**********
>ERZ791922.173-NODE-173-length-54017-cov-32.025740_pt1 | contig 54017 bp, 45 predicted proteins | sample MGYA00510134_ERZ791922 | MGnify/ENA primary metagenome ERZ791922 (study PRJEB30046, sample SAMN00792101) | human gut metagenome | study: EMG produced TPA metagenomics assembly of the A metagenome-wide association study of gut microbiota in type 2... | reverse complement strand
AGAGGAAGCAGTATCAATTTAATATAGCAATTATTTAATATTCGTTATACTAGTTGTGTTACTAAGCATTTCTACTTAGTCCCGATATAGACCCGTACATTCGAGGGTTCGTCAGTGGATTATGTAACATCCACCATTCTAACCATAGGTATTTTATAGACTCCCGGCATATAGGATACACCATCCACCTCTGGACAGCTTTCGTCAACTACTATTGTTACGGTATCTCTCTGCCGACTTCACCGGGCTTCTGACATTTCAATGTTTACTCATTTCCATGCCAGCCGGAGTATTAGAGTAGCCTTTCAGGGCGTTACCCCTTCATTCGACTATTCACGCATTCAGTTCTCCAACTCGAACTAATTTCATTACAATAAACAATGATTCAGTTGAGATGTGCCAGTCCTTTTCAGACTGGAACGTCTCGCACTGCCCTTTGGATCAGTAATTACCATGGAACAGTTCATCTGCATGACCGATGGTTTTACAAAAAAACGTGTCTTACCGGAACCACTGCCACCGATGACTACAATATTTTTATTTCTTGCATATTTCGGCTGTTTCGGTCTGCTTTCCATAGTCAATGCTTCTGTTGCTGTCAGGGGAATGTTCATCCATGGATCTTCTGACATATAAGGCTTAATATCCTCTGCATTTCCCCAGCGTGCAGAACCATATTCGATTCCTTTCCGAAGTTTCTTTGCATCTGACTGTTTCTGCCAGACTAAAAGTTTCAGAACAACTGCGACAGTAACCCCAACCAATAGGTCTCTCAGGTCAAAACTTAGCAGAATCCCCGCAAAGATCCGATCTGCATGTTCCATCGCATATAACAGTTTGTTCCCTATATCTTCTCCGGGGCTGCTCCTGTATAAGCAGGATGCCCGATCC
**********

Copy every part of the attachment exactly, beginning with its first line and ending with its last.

>ERZ791922.173-NODE-173-length-54017-cov-32.025740_pt1 | contig 54017 bp, 45 predicted proteins | sample MGYA00510134_ERZ791922 | MGnify/ENA primary metagenome ERZ791922 (study PRJEB30046, sample SAMN00792101) | human gut metagenome | study: EMG produced TPA metagenomics assembly of the A metagenome-wide association study of gut microbiota in type 2... | reverse complement strand
AGAGGAAGCAGTATCAATTTAATATAGCAATTATTTAATATTCGTTATACTAGTTGTGTTACTAAGCATTTCTACTTAGTCCCGATATAGACCCGTACATTCGAGGGTTCGTCAGTGGATTATGTAACATCCACCATTCTAACCATAGGTATTTTATAGACTCCCGGCATATAGGATACACCATCCACCTCTGGACAGCTTTCGTCAACTACTATTGTTACGGTATCTCTCTGCCGACTTCACCGGGCTTCTGACATTTCAATGTTTACTCATTTCCATGCCAGCCGGAGTATTAGAGTAGCCTTTCAGGGCGTTACCCCTTCATTCGACTATTCACGCATTCAGTTCTCCAACTCGAACTAATTTCATTACAATAAACAATGATTCAGTTGAGATGTGCCAGTCCTTTTCAGACTGGAACGTCTCGCACTGCCCTTTGGATCAGTAATTACCATGGAACAGTTCATCTGCATGACCGATGGTTTTACAAAAAAACGTGTCTTACCGGAACCACTGCCACCGATGACTACAATATTTTTATTTCTTGCATATTTCGGCTGTTTCGGTCTGCTTTCCATAGTCAATGCTTCTGTTGCTGTCAGGGGAATGTTCATCCATGGATCTTCTGACATATAAGGCTTAATATCCTCTGCATTTCCCCAGCGTGCAGAACCATATTCGATTCCTTTCCGAAGTTTCTTTGCATCTGACTGTTTCTGCCAGACTAAAAGTTTCAGAACAACTGCGACAGTAACCCCAACCAATAGGTCTCTCAGGTCAAAACTTAGCAGAATCCCCGCAAAGATCCGATCTGCATGTTCCATCGCATATAACAGTTTGTTCCCTATATCTTCTCCGGGGCTGCTCCTGTATAAGCAGGATGCCCGATCC